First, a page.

Blue Cross increases pay for psychiatristsby Lorna Benson, Minnesota Public Radio
Minnesota's largest health plan says it will increase payments to psychiatrists by 20 percent each of the next three years. BlueCross-BlueShield of Minnesota says it hopes the additional money will help Minnesota retain its limited pool of psychiatrists and attract more medical students to the profession.
St. Paul, Minn. — Minnesota has a well-documented shortage of psychiatrists, particularly those who treat children. Some of the reasons for the shortage are the many years of additional medical training that the profession requires and that the profession doesn't pay as well as other specialties.
Colleen Reitan, president and COO of BlueCross-BlueShield says this new reimbursement plan should make the profession more attractive financially.
"You can imagine a 20 percent increase each of the next three years means whatever people are getting, three years from now it's going be 60-percent greater," she says.
BlueCross's payment plan also changes the way that psychiatrists get paid. The insurer will now pay for time that psychiatrists spend on phone and e-mail consultations with primary care doctors, who are often overwhelmed by patients with mental health problems. Reitan says that idea came directly from psychiatrists.
"What we heard was, 'We could consult with a pediatrician as they are doing the frontline work of managing kids with attention deficit disorder. Can the reimbursement system, health plans for example, acknowledge that that's a good use of our time and resource and can we be paid for that?'"
While the payment plan applies to all psychiatrists who work with BlueCross, Reitan says it will likely generate the biggest salary increases for psychiatrists who practice independently or in community health centers. That's because the increase is tied to the health plan's general reimbursement rate for those types of organizations.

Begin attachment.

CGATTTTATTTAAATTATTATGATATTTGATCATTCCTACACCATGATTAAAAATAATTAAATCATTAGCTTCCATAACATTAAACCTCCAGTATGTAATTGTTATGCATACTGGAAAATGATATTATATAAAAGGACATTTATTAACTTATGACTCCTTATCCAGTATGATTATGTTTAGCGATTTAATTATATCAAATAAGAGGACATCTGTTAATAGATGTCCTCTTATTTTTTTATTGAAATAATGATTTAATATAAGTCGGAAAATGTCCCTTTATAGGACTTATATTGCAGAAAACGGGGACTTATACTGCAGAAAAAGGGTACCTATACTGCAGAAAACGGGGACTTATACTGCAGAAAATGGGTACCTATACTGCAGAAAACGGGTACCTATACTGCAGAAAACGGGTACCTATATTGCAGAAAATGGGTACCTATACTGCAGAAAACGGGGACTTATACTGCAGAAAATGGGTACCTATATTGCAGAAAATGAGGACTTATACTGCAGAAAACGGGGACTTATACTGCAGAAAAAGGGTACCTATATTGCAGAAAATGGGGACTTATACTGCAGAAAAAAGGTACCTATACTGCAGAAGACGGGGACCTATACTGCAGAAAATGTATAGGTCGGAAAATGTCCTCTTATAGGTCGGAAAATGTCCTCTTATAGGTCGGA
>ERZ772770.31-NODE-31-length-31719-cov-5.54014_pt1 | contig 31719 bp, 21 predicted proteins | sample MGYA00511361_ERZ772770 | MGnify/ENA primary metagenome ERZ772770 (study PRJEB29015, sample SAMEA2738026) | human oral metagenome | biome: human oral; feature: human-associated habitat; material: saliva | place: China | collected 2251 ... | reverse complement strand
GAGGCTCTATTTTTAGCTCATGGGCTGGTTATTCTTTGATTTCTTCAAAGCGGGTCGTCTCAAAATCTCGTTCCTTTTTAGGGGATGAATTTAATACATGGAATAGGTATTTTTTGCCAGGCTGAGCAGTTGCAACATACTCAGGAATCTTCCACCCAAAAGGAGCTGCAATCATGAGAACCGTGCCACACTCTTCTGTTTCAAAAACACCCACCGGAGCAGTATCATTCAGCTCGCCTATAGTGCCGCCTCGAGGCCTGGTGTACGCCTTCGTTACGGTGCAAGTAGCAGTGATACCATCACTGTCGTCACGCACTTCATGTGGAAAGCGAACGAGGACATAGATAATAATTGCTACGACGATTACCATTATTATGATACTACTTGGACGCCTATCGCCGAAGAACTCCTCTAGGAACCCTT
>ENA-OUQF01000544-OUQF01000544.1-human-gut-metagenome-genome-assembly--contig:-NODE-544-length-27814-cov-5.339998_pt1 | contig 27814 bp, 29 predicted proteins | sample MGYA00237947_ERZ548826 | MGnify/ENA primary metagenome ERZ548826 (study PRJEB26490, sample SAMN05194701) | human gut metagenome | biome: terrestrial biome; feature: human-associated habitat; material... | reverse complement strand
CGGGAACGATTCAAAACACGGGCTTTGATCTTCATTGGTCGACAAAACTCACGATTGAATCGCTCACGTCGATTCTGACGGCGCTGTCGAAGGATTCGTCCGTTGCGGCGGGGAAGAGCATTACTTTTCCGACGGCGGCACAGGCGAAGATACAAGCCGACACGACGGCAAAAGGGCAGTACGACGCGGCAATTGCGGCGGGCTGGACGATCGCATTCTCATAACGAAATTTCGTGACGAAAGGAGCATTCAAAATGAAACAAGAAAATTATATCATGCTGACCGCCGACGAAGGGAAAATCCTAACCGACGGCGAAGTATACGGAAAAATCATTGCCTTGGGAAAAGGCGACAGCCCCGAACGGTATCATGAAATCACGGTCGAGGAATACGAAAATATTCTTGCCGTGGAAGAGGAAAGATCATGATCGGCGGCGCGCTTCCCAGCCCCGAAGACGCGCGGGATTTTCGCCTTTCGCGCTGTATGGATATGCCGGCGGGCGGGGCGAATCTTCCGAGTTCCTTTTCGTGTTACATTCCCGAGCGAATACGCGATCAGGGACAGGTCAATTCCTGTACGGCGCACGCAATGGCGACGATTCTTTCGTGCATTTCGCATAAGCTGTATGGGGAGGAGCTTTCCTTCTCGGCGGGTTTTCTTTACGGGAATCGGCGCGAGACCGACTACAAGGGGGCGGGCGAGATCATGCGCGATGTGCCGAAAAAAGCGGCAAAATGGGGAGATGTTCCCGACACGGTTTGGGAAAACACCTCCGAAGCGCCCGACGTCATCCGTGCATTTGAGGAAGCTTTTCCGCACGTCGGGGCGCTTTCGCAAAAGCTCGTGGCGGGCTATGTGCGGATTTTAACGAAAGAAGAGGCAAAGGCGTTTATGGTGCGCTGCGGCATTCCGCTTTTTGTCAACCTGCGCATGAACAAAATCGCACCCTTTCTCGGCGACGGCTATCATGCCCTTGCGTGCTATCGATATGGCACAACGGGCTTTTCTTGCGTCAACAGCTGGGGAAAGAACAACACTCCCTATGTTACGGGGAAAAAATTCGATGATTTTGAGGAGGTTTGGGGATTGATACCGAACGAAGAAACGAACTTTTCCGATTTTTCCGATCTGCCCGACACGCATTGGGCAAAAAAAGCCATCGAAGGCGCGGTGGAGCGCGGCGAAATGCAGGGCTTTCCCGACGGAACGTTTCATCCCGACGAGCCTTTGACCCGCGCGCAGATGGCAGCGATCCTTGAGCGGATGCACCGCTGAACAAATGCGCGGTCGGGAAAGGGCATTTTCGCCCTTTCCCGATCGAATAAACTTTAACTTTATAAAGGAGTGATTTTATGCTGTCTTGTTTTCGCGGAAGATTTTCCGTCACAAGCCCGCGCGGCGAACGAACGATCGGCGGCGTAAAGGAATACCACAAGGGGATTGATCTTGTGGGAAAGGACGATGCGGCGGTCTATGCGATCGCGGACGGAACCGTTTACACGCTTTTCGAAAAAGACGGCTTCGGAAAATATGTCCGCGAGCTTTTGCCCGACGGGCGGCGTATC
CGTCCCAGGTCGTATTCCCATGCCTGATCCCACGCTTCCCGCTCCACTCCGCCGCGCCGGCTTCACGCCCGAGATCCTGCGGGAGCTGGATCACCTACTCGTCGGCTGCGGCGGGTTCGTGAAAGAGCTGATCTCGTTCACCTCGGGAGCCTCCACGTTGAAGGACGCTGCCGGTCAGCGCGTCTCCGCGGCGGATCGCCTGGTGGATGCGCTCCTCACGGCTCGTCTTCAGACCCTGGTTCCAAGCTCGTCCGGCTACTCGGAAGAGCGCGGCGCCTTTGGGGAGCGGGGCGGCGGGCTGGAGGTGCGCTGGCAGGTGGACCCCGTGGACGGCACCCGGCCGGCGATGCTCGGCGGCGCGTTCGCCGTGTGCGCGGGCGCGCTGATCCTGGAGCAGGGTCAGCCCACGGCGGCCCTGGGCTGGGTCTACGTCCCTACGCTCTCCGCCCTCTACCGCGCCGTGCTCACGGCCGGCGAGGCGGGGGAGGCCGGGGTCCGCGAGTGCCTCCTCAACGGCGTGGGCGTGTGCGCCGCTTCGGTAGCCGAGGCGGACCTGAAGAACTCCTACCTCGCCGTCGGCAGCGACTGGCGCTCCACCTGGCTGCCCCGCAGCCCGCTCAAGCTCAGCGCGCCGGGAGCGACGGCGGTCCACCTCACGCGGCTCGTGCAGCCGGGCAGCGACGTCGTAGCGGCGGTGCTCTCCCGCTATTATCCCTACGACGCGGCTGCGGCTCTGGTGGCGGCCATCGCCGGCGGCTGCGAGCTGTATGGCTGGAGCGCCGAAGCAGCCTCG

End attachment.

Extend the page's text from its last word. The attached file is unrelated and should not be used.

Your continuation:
Psychiatrists who work for bigger employers like Park Nicollet, Allina or Mayo Clinic already receive higher payments for their services, so Reitan says they probably won't see much of a change.
Still, Reitan predicts the increased pay will apply to enough psychiatrists to make a difference. She estimates that 50 to 60 percent of mental health care in Minnesota is delivered by independent and small group psychiatrists.
The president of the Minnesota Psychiatric Society, Eric Larson, welcomes the Blue Cross plan. "I am happy for any kind of increase in reimbursement for psychiatry and mental health care, really all of mental health care, because of the tremendous reduction in funding over the past 20 years," he says.
Larson says there's still a lot of work that needs to be done to improve Minnesota's mental health system. But he says this change is a good first step.
"This will make it easier for people to take the time they need to take to really do good work," Larson says. Minnesota's other big health plans say they already have made significant changes in mental health reimbursement.
Medica spokesman Larry Bussey says his company has boosted psychiatrist pay by almost 30 percent since 2003. Bussey says Medica hasn't decided on future reimbursement increases yet. But he says the health plan does not view Blue Cross's decision as a challenge it must match.
"I think that all of us are looking at trying to provide a good and fair level of reimbursement," he says. "We've been working on it for a couple of years. We're going to keep working on it. And obviously we're glad that BlueCross is as well."
At HealthPartners, Vice President Andrea Walsh says her company also has increased its psychiatrist reimbursement rate in the past two years. She didn't want to discuss the specifics of the increase. But Walsh says psychiatric pay is just one part of HealthPartners' plan.
"What I can tell you is, we recognized and continue to recognize that there's been a shortage in psychiatry and that psychiatry payment rates were inadequate to cover the cost of providing services. So we believe we've addressed that issue and we've looked at it pretty holistically."
Walsh says HealthPartners has been working on increasing the number of mental health service providers to care for people after they've been discharged from the hospital. She says the health plan is tackling access problems at regional treatment centers, too.
For its part, Blue Cross-Blue Shield says it's not worried about extra costs associated with its new reimbursement plan. It says the plan should make the state's mental health system more efficient which will save money in the long-run.
- Morning Edition, 03/31/2006, 7:20 a.m.